Duluth man honors fellow veterans, but his war memories are his alone
Hans Eng had to raise the chandelier in his dining room so he could get an unencumbered view from his favorite chair to the family veterans’ wall he designed.
The wall features a centerpiece of a framed, 48-star American flag print by the artist Jasper Johns. It has framed photographs of family members and plaques, the originals of which hang at the Richard I. Bong Veterans Historical Center in Superior. There’s also a tiled mural honoring servicemen. It all comes together to make for a “Wall of Honor” the World War II veteran can admire any time he likes.
“He’s got a natural talent for design,” said his daughter, Susan Sage. “He can look at things and has a plan.”
Eng, 88, fought in the South Pacific with the 5th Marine Division, which saw its first combat during the ferocious Battle of Iwo Jima and took heavy losses. He doesn’t talk about the war, but he will talk about the life he’s lived around it. It’s been a rich life, full of family and some hard, rewarding choices. He rebuffs talk of his place in the “Greatest Generation,” content to live modestly out from under the umbrella of such a big label.
He agreed to talk to a reporter because he’s proud of his wall and the names that are on it: his brothers Harold and Clifford, son Douglas and son-in-law Patrick Sage, and his late wife’s brothers — James, Robert, Peter and Thomas Petersen, three of whom have passed on.
If Eng wanted his guests to know about his wartime exploits, he would tell them. But “I’m just a veteran” is all he’s willing to say. “I got out in 1946.”
He’s thought about joining a veterans’ organization before but never made the move toward commitment. He can picture himself enjoying the camaraderie, but the sense is he’s not about to open some of the doors the others might.
He will say he made it home on leave for Christmas Eve in 1945, coming on a train that “didn’t have any windows or nothing. It was colder than hell.”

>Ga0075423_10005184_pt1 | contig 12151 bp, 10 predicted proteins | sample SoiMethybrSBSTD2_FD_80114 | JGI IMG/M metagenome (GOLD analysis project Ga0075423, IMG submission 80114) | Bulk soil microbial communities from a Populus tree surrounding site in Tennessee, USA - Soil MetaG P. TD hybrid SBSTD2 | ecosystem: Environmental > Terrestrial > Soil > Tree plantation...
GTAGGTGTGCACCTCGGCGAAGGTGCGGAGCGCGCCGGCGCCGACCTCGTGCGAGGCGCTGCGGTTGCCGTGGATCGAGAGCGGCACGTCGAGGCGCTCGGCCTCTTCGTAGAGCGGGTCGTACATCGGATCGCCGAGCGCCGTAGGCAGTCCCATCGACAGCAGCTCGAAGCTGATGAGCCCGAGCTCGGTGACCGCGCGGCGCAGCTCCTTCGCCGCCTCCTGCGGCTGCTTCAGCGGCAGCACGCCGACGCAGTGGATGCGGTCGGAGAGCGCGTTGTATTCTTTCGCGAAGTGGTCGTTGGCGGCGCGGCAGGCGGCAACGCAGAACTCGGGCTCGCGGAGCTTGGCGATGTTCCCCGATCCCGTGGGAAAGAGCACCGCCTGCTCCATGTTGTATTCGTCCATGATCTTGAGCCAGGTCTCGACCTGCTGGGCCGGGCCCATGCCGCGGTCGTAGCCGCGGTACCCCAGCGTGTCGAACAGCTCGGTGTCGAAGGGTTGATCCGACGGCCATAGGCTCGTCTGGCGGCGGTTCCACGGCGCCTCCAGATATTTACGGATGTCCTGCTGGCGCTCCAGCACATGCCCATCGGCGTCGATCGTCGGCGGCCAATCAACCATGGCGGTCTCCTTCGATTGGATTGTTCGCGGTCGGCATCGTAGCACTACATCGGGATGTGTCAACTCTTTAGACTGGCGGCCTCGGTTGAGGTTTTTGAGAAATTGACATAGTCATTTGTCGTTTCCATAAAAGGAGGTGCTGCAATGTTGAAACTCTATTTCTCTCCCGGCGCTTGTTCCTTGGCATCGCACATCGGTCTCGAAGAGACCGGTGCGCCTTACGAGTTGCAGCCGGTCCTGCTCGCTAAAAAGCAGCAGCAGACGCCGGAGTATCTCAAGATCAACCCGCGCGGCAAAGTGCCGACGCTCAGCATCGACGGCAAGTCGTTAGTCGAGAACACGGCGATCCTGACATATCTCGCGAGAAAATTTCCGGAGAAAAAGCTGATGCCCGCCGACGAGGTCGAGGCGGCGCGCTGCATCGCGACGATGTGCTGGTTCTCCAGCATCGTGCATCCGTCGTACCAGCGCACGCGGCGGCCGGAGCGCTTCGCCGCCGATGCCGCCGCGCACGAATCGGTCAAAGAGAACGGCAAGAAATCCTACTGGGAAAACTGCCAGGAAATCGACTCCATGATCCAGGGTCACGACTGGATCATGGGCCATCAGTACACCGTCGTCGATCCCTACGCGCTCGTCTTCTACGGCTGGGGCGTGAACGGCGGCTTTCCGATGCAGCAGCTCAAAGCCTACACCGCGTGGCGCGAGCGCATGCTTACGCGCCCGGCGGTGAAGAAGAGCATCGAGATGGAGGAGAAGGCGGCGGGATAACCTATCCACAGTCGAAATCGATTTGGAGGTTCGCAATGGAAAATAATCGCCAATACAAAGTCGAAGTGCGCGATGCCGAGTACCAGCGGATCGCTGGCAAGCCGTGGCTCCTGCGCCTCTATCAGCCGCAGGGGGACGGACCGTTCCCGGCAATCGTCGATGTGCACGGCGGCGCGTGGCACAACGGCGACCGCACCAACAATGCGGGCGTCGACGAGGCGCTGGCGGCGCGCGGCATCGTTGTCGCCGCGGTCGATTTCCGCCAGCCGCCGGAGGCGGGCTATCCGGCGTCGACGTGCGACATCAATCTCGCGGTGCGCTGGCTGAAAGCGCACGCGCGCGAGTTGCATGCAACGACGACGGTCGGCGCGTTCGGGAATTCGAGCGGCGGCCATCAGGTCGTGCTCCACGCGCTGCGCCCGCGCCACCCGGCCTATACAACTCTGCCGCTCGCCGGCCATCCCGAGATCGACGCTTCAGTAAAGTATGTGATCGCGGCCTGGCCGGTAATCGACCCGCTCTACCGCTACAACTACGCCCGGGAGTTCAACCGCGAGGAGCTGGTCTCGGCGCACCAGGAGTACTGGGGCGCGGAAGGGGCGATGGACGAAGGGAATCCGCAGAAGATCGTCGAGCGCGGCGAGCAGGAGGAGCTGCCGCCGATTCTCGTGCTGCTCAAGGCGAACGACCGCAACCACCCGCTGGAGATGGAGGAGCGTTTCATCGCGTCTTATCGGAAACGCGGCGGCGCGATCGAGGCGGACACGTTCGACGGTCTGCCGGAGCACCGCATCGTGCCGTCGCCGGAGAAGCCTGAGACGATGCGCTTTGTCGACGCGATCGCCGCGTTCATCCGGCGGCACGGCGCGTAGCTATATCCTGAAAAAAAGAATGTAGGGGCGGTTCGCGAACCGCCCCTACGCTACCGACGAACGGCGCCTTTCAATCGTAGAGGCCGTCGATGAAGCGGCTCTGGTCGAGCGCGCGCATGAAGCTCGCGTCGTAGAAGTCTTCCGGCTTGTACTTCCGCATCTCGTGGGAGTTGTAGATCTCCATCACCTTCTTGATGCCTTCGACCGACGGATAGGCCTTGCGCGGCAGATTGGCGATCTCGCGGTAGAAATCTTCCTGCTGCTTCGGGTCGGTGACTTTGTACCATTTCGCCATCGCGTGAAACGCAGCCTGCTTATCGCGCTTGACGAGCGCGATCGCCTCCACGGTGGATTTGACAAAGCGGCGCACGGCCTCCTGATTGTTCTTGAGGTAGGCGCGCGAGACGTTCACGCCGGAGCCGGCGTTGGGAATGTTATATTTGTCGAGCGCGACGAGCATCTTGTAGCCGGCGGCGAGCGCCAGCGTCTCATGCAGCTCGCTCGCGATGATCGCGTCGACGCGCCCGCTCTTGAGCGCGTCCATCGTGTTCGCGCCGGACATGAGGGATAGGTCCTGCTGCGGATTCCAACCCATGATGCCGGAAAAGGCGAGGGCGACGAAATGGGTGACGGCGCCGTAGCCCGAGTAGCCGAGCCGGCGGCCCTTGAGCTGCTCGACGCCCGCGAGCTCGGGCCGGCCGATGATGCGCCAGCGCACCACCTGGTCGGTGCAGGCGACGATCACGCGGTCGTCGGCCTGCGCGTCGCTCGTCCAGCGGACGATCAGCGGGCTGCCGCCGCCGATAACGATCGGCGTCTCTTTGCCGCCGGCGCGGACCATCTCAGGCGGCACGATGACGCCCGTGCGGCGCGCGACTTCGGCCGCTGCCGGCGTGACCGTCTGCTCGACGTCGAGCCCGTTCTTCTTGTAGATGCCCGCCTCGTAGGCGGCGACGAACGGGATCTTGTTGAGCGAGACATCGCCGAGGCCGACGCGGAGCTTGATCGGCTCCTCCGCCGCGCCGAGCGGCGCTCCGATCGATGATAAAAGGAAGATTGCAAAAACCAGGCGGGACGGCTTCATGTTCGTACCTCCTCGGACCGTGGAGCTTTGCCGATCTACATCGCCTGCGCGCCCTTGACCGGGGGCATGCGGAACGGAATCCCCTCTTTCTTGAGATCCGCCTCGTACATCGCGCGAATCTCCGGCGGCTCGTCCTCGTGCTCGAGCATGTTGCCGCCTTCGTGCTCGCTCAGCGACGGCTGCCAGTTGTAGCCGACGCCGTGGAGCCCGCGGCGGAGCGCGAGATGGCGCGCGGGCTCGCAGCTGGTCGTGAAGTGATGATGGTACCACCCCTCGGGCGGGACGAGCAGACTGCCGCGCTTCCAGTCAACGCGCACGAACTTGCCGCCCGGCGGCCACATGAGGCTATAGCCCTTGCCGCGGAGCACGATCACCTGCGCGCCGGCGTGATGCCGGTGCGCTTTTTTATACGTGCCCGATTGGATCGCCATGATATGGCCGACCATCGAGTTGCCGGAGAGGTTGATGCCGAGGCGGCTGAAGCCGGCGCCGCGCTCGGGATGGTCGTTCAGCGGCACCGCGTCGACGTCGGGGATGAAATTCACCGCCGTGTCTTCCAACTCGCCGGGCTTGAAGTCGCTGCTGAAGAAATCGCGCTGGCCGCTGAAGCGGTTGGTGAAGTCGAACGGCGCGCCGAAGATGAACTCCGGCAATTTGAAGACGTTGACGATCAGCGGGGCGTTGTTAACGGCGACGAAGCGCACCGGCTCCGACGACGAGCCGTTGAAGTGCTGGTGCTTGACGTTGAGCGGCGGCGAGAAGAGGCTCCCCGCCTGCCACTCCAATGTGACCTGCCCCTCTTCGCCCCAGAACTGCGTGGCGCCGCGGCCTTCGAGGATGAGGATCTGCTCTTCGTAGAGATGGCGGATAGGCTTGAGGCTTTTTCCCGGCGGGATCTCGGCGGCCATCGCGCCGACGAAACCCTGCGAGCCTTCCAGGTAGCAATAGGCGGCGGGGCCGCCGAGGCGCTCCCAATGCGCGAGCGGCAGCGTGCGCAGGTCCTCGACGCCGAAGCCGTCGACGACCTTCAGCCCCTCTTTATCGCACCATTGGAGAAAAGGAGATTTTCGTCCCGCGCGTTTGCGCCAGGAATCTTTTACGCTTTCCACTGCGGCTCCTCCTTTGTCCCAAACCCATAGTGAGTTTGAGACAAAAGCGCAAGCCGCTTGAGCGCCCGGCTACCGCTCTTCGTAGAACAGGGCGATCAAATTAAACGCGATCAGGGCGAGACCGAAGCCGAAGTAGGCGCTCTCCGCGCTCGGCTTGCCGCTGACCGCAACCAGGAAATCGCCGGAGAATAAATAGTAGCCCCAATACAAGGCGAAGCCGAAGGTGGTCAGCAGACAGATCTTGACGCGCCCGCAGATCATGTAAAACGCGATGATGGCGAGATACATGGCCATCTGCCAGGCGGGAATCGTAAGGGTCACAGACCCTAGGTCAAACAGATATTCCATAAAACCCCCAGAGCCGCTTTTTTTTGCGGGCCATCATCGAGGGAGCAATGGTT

He did take the first Honor Flight offered to Northland residents, experiencing in 2011 a whirlwind 24-hour visit to Washington, D.C., to see its war monuments and memorials.
“That was exciting to go,” he said.
Today, he spends his days at his home in the neighborhood above First United Methodist Church with his dog Maggie — the third trusty German shepherd he’s had — and a rotating cast of family members who visit often. He and the dog enjoy ice cream together nightly, three scoops of vanilla each that Maggie will nudge him for at 9 o’clock.
Eng’s wife, Lois, died eight years ago.
“The 20th of March,” he said.
He met her at a Bridgeman’s in Lakeside. It wasn’t long after that Lois and Eng graduated to the Pickwick restaurant, with Hans ordering a beer. He was voluntarily joining the armed forces the next day. The server refused him for being too young.
“She went and got old Joe Wisocki,” Eng said. “I said, ‘Today’s my 18th birthday and I’m going into the service tomorrow.’ Joe said, ‘It’s on me.’ “
When Eng returned from war, he promptly married Lois, and the couple made a tradition of Pickwick dinners on the way to raising a family and nearly 60 years of marriage, raising four children: Linda, Douglas, Susan and David.
Born into the family of a Norwegian immigrant, Eng had one shot at leaving Duluth. After the war he’d spent 13 years at Interlake Iron. The company sent him to Chicago to interview for a promotion, which he got. He chose not to take it.
“I did not want to live in Chicago,” he said. “I’m still here and I’m not leaving.”
So he stayed and drove a truck for a lumberyard. By city standards, he lives on a sprawling property that used to be the Bayview Dairy. It’s now home to Eng’s expansive fruit, vegetable and flower gardens, for which he keeps a diary of all his planting and has for many years. He’ll be planting soon, jotting seed and row into his diary around the first of June, he expects. He raised and picked strawberries and raspberries for canning into jams by his daughters. He makes them bran muffins, cookies and bread, too.
His life is full of fond memories.
He became an avid golfer.
As a boy he delivered newspapers.
As a foreman for Interlake Iron, on the hottest days, he would rotate through his “19-20 guys on a shift,” giving them each a break from the coke ovens. He stopped after he was reprimanded for it, but he knew it was the right thing to do then and he still believes it was right.
“It was a tough job,” he said. “Young guys today wouldn’t do it.”
He once wore a pink shirt to an Interlake Iron function, and the CEO couldn’t believe it.
“He got one of his own after that,” Eng said.
He did a lot of hunting off Chicken Creek Trail.
He and the family did a lot of playing at their cabin on Pequaywan Lake.
He continues to visit a buddy — “They’re getting awfully scarce,” he said — at Chris Jensen Health & Rehabilitation Center.
He planted trees on his property that are mature today.
He will admit that “age is taking over.”
It doesn’t stop him from tending to his wife’s grave at Park Hill Cemetery. Eng has maintained a flowerbed over his own plot at the cemetery next to Lois’.
“Ma worked at a defense factory, as a bomb girl in the shipyards,” said Linda Eng, Hans’ daughter. “She made bombs during the war.”
She worked hard for him.
He fought hard for her.